Pellet-reaching training improved motor function after MCAO. a Success rate for reaching task of rehab (n = 18) and no rehab rats (n = 18) from pre-stroke to D12. b Composite neurological score. c Sticky tape test: latency to remove (left) and contact (right) a sticky tape applied to the right forepaw on all time points tested. The gray-shaded box in ac indicates duration of rehabilitation. No repeated measures ANOVA was performed because of the short (7d) intervention period. Lower left: latency to remove sticky tape at D14 in rehab versus no rehab rats. d Correlation between cumulative number of pellet reaches and latency to remove the sticky tape at D14 in rehab rats


Although intense rehabilitation incorporating exercise, forelimb constraint therapy and task-specific pellet reaching have been shown to enhance performance in a similar but not identical task-specific test (tray-reaching) in rats after brain injury, our study demonstrates that a task-oriented motor rehabilitation algorithm alone can improve motor function in a task that is substantially different from the trained one [9]. Daily pellet-reaching training enhanced motor ability for sticky tape removal.

Motor rehabilitation by pellet-reaching training is focused on recovery of highly specific functions (skilled grasping ability) and requires intensive training and practice of the impaired function [10]. As potential mechanisms mediating the beneficial effects of motor rehabilitation, pro-plastic and neurotrophic factors such as brain-derived neurotrophic factor (BDNF) and insulin-like growth factor (IGF-1) have been indicated [11]. The control group did not show significant recovery in the skilled reaching task. Neither the sensory component of the sticky tape test nor the composite neurologic score was influenced by motor rehabilitation in our model. This argues for specific effects on motor recovery and against other functional domains, such as sensation or neglect involved in the observed regain of function.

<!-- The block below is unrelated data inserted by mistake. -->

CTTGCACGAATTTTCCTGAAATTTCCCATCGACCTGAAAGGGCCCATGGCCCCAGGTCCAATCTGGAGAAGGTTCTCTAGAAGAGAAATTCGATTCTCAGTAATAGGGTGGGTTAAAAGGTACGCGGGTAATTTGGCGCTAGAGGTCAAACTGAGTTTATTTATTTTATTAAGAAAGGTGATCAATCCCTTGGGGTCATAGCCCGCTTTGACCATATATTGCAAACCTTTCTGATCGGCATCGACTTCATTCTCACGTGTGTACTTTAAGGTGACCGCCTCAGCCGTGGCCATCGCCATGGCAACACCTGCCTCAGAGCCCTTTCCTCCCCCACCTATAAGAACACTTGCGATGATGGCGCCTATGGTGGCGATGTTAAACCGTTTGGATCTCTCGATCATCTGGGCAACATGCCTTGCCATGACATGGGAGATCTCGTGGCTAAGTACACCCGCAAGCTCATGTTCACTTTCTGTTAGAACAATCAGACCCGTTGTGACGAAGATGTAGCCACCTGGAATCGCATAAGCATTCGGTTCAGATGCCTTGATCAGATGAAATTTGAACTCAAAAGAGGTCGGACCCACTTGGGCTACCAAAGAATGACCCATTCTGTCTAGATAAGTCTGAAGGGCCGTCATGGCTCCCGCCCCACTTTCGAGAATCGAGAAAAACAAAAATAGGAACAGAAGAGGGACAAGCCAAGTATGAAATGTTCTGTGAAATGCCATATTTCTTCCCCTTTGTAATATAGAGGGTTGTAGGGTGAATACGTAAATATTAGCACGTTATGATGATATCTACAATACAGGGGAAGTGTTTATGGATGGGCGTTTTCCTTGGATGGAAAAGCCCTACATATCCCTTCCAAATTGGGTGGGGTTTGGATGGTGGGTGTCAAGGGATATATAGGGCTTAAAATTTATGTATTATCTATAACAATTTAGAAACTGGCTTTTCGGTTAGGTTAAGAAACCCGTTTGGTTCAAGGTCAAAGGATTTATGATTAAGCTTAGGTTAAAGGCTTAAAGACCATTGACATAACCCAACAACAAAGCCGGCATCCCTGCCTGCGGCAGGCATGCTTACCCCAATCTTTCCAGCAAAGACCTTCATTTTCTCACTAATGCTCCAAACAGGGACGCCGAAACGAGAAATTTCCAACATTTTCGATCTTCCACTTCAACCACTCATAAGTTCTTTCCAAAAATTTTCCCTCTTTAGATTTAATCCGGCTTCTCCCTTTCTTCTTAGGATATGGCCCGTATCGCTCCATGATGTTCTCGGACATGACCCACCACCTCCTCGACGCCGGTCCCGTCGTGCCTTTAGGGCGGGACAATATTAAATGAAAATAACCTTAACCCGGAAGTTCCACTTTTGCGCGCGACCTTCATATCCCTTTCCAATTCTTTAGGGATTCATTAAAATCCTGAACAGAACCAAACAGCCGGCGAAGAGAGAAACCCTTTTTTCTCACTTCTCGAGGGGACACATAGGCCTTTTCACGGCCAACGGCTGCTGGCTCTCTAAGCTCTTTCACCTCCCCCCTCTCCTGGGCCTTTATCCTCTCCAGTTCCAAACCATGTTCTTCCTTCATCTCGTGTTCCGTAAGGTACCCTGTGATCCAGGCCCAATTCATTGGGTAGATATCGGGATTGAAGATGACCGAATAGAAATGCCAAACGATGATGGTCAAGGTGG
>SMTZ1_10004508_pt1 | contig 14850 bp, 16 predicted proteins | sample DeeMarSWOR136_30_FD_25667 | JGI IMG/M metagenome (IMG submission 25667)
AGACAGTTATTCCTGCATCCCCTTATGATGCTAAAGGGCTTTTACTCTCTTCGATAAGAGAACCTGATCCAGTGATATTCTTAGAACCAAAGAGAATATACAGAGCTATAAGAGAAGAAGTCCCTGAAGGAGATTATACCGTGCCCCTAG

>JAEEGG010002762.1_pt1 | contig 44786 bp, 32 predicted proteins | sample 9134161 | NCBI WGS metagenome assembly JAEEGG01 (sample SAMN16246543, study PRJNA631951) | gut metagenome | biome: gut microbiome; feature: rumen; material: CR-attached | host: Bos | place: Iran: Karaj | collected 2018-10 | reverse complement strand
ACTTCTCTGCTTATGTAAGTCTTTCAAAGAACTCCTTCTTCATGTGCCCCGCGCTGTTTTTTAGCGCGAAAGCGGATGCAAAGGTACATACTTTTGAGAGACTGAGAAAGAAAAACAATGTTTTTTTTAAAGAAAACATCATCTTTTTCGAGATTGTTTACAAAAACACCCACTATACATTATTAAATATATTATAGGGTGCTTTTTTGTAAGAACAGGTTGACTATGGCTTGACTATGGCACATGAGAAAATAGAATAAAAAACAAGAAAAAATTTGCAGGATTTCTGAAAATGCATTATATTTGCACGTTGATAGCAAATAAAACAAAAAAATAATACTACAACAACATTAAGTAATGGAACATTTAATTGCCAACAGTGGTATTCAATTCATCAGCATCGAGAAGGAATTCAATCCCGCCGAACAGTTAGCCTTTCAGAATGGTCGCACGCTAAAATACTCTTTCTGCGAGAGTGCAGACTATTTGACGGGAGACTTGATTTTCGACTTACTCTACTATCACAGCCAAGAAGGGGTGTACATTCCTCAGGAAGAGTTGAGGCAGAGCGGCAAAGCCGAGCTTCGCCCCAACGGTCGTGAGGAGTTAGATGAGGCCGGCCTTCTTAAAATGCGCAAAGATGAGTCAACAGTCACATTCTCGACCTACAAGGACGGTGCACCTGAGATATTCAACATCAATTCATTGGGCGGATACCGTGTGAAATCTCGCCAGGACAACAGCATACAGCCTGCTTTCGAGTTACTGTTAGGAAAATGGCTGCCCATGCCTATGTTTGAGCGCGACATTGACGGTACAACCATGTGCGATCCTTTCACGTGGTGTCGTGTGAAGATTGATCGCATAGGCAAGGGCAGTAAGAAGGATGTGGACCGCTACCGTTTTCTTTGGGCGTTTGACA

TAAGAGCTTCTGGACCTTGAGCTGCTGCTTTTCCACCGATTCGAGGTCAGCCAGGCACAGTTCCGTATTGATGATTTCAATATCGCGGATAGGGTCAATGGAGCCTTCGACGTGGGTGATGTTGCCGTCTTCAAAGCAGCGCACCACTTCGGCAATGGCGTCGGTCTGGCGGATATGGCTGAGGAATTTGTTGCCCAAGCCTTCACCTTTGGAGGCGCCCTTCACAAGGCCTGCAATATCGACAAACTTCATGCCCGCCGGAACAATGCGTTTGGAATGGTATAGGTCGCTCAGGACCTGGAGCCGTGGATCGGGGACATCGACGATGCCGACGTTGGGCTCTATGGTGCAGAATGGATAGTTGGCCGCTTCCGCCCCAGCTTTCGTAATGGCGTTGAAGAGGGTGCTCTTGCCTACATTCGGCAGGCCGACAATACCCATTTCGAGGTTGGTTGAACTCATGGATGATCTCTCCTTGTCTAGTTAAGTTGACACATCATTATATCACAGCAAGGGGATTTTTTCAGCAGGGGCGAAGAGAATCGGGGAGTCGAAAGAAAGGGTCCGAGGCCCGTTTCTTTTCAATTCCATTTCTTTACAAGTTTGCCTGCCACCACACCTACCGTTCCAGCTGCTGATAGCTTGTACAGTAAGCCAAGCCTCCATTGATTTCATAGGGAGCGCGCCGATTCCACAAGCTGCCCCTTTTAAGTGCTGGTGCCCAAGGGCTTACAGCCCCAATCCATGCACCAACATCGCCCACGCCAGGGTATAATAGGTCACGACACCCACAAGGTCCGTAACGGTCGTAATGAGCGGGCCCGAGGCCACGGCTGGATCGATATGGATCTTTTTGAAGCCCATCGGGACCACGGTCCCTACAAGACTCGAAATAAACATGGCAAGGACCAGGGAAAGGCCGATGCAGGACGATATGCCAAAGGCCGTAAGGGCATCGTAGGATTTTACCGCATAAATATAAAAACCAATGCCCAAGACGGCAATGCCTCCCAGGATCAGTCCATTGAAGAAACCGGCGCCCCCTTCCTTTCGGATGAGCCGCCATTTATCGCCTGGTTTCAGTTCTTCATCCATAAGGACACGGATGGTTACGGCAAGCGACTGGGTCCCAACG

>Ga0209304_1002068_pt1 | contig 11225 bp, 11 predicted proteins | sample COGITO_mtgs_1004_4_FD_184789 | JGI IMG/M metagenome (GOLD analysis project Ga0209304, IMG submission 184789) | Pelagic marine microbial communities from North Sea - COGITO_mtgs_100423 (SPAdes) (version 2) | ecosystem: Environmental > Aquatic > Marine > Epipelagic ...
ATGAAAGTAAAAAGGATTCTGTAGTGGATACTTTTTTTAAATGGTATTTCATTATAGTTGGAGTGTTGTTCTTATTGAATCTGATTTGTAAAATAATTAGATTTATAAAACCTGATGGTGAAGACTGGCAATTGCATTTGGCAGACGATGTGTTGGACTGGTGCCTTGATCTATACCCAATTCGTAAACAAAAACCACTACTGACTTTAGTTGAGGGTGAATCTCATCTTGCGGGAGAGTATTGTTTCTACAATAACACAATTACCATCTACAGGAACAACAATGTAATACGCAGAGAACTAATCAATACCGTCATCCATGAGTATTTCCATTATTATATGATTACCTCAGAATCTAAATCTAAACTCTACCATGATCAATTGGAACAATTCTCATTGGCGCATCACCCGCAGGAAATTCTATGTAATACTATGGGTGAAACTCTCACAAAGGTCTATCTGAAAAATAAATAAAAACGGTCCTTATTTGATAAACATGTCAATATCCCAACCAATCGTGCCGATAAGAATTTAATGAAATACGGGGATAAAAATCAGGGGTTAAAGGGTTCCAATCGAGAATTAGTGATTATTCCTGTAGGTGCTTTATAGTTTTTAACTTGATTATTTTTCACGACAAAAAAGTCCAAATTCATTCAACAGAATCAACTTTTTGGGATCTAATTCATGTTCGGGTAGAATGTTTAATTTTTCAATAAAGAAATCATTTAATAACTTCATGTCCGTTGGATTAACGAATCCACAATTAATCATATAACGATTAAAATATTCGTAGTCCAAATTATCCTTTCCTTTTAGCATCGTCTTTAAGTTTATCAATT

The improvement in sticky tape removal was correlated with more successful pellet-reaching attempts, indicating that a higher intensity of training may be beneficial. Since the effect was most pronounced on day 14 and less evident on day 28, our experimental data argue for continued motor rehabilitation for stroke patients in order to maintain a sustained effect on motor function.


Although studies generally support the concept that motor rehabilitation is associated with improved outcomes after stroke, few experimental studies have specifically tested whether focused rehabilitation improves other motor outcomes. To our knowledge, our study represents the first translational evidence that task-specific training after stroke generalizes to a different motor task.


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This project was supported by the Swiss National Science Foundation Marie Heim-Vögtlin program, the UZH Filling the Gap foundation, and the P & K Pühringer Foundation.

Authors’ Contributions

M.E., P.B., and O.B. performed the research and analyzed the data. S.W. designed the research. M.E., S.W., and A.L. wrote the manuscript. All authors reviewed and edited the manuscript.

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Correspondence to S Wegener.

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El Amki, M., Baumgartner, P., Bracko, O. et al. Task-Specific Motor Rehabilitation Therapy After Stroke Improves Performance in a Different Motor Task: Translational Evidence. Transl. Stroke Res. 8, 347–350 (2017). https://doi.org/10.1007/s12975-016-0519-x

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  • Middle cerebral artery occlusion
  • Rehabilitation
  • Motor recovery
  • Stroke
  • Rats